Tests of taste and diplomacy in Alexandria
It’s been a while since my last communication and I can’t believe how time is flying! The winter storms of the Mediterranean subsided, gave way to spring and now we’re anticipating both the summer and our opening.
What a year it has been. In May 2006, my family and I moved to this lovely spot on earth, Alexandria, and a year on, I can’t believe how settled we are here. The children, particularly, are thriving – it must be the Mediterranean air!
The new hotel is progressing well and I have almost forgotten that just a few weeks ago it was – in reality – a building site. Now we are watching carpets being laid, rooms decorated and the kitchens being kitted out. Of course the kitchens will never be just right until our executive chef gives his official approval (we can’t take away a chef’s prerogative). I can’t wait to see a myriad of dishes being prepared and flying out of its doors.
Chefs – as you will have understood from my previous letters – are the backbone of an operation such as ours. F&B goes a long way in exemplifying one of the key missions of Four Seasons: to give our guests the best and the finest culinary experience. And now we have our executive chef in place – we are very fortunate to have been able to ‘lure’ to Alexandria Eric De Blonde, who, since 2003, has been executive chef at our sister hotel in Amman.
Since his arrival in February, we have been interviewing a host of other chefs for the rest of the management positions. Like other hotels, Four Seasons does not only rely on bio-datas and interviews alone – we like to have chefs perform practical tests to ensure we not only have the best on board, but that their attitude and leadership skills fit in with the Four Seasons mindset and culture.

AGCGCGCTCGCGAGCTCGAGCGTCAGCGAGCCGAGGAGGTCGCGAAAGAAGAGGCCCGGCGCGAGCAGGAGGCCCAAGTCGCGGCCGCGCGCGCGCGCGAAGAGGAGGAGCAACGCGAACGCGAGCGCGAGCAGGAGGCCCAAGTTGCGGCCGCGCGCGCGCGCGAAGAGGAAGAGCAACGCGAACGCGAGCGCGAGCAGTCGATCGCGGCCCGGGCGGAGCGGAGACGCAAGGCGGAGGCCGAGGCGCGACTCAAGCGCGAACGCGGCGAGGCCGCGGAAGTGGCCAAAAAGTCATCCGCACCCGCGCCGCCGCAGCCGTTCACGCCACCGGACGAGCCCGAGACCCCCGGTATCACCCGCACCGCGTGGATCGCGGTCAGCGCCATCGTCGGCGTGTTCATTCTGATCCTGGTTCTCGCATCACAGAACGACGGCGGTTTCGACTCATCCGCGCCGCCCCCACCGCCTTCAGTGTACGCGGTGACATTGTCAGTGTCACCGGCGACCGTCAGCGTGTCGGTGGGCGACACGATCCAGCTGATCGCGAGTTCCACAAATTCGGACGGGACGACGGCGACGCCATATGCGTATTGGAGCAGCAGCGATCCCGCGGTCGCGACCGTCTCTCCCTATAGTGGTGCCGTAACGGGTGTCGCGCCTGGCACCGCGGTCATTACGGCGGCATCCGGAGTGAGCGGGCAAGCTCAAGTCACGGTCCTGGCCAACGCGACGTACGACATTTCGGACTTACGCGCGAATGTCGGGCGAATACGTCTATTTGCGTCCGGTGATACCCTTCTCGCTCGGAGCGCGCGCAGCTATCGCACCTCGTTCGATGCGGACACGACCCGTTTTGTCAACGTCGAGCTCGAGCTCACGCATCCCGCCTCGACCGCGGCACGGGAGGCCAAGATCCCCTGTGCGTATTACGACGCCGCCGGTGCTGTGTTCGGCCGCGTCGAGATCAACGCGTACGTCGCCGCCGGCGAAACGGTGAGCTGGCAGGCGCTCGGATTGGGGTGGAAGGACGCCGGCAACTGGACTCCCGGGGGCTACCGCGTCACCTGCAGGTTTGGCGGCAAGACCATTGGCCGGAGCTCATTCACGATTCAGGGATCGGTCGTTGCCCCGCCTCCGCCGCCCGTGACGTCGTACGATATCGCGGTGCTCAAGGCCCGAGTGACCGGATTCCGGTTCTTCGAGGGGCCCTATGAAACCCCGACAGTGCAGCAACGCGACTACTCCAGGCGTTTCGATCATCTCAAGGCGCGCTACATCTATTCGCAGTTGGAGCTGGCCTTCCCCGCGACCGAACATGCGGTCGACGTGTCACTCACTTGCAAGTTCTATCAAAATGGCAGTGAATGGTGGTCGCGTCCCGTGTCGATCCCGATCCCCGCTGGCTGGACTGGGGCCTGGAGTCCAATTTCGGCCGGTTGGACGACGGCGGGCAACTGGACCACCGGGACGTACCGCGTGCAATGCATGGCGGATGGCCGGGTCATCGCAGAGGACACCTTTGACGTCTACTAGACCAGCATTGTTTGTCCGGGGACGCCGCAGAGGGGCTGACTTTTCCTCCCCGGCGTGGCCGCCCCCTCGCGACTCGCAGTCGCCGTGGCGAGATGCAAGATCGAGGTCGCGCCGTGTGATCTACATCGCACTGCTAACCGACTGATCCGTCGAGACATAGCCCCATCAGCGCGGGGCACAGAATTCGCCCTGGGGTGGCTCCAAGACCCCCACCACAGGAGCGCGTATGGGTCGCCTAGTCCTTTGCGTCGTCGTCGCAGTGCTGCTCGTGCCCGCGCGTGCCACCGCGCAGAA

After whittling down to a smallish number of candidates, following an initial elimination and interview process, we move into the final stage – the trade tests or food tastings. For this we invite the successful candidates to present market lists of ingredients and to prepare a menu. We observe as they prepare their dishes which then culminates in a food tasting.
Still on the F&B side, we’ve been doing a lot of intensive product testing of late. Our purchasing manager has been working with the chefs to see what is available locally and what will need to be brought in from outside. It’s not only a case of identifying local suppliers, it is imperative that these suppliers are visited to check their hygiene and preparation processes. This can sometimes be a challenge and a learning process for the supplier and a test of diplomacy for us!
Away from the kitchens and catering, we are gradually seeing the rooms take shape and whole floors being completed. Our guest room furniture should have arrived by the time TTN goes to press, so that is another milestone on the road to opening. The elevators are being installed as well, which for everyone will be a much welcomed occasion. At the moment, if we want to go from A to B in the hotel – which is part of a high rise building – it entails a very roundabout route up stairs and down fire escapes and through areas still under construction which are dusty, dark and full of rubble. Difficult when showing people around perhaps, but it certainly keeps us fit!
We have had an overwhelming reaction from tour operators, large companies and private individuals who have been booking everything from weddings to conferences and of course suites for the popular summer season.
All of this only serves to contribute to the buzz in our office – we now have so many team members on board that we’ve run out of space! Of course, as the departmental offices become operational, the management offices will become less congested!
But working together under such close circumstances certainly builds a team. Everyone shares a ‘pioneering’ spirit and gets to know each other far better, each achievement towards opening day is celebrated by everyone… we have a few more of those to go before the doors finally open, but more of that in my next email…… from Stephan at San Stefano, April 2006